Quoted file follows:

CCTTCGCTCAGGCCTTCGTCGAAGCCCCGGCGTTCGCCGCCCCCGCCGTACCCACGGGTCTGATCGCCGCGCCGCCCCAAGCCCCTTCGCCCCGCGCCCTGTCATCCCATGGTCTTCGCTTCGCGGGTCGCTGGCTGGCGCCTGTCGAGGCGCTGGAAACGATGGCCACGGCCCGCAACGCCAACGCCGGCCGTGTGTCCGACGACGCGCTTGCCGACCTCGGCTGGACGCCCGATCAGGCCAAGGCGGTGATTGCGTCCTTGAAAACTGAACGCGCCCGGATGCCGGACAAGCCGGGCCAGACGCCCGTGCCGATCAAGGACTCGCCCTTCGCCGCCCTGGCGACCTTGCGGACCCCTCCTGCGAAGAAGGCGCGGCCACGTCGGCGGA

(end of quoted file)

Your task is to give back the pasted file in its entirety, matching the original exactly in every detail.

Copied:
CCTTCGCTCAGGCCTTCGTCGAAGCCCCGGCGTTCGCCGCCCCCGCCGTACCCACGGGTCTGATCGCCGCGCCGCCCCAAGCCCCTTCGCCCCGCGCCCTGTCATCCCATGGTCTTCGCTTCGCGGGTCGCTGGCTGGCGCCTGTCGAGGCGCTGGAAACGATGGCCACGGCCCGCAACGCCAACGCCGGCCGTGTGTCCGACGACGCGCTTGCCGACCTCGGCTGGACGCCCGATCAGGCCAAGGCGGTGATTGCGTCCTTGAAAACTGAACGCGCCCGGATGCCGGACAAGCCGGGCCAGACGCCCGTGCCGATCAAGGACTCGCCCTTCGCCGCCCTGGCGACCTTGCGGACCCCTCCTGCGAAGAAGGCGCGGCCACGTCGGCGGA